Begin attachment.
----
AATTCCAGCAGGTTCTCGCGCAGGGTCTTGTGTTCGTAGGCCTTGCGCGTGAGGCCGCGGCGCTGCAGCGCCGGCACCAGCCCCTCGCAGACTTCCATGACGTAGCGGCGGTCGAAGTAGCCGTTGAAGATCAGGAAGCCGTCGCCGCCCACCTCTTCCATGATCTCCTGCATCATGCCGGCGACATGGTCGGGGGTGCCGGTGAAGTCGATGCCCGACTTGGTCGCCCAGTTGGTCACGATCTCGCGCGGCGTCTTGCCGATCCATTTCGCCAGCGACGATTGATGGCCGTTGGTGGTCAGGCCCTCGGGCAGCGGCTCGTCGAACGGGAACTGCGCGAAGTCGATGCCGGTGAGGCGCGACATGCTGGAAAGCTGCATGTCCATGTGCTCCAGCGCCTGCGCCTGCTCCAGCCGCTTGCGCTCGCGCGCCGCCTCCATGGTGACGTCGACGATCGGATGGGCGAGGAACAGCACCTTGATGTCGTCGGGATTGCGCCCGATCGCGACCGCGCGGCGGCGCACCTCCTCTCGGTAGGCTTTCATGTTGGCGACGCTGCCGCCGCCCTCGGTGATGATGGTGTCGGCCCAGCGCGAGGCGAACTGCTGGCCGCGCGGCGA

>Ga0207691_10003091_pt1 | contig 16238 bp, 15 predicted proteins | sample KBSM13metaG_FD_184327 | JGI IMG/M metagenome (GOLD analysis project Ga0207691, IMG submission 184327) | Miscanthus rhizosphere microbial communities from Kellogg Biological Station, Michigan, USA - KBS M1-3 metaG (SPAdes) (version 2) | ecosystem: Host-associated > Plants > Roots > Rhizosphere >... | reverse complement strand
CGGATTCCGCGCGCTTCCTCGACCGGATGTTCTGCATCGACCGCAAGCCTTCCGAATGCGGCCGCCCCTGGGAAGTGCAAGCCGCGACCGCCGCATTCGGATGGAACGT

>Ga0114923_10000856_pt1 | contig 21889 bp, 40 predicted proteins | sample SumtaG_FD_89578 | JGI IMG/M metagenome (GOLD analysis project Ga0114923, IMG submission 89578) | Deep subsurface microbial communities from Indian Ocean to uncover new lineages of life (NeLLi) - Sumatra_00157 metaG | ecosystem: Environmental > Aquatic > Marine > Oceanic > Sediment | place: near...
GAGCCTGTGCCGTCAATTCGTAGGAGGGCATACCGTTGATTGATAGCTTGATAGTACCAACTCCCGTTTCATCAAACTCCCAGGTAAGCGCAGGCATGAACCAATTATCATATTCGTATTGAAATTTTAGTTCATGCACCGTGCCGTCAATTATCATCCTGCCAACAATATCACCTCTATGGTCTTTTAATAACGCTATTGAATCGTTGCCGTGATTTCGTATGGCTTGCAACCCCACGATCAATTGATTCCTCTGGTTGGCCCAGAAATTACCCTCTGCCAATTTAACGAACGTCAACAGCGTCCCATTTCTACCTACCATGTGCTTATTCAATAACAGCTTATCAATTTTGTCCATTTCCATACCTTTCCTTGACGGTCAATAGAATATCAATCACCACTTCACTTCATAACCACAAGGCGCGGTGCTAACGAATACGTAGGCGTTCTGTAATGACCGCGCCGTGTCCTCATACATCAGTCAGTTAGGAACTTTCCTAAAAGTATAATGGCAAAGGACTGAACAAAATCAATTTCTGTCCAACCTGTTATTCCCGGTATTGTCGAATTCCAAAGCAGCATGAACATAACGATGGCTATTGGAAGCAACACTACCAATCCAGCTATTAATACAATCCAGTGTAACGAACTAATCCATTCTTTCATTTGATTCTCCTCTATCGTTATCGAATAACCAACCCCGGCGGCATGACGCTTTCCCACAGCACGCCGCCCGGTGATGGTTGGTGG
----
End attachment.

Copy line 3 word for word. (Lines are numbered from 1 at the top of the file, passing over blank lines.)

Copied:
CGGATTCCGCGCGCTTCCTCGACCGGATGTTCTGCATCGACCGCAAGCCTTCCGAATGCGGCCGCCCCTGGGAAGTGCAAGCCGCGACCGCCGCATTCGGATGGAACGT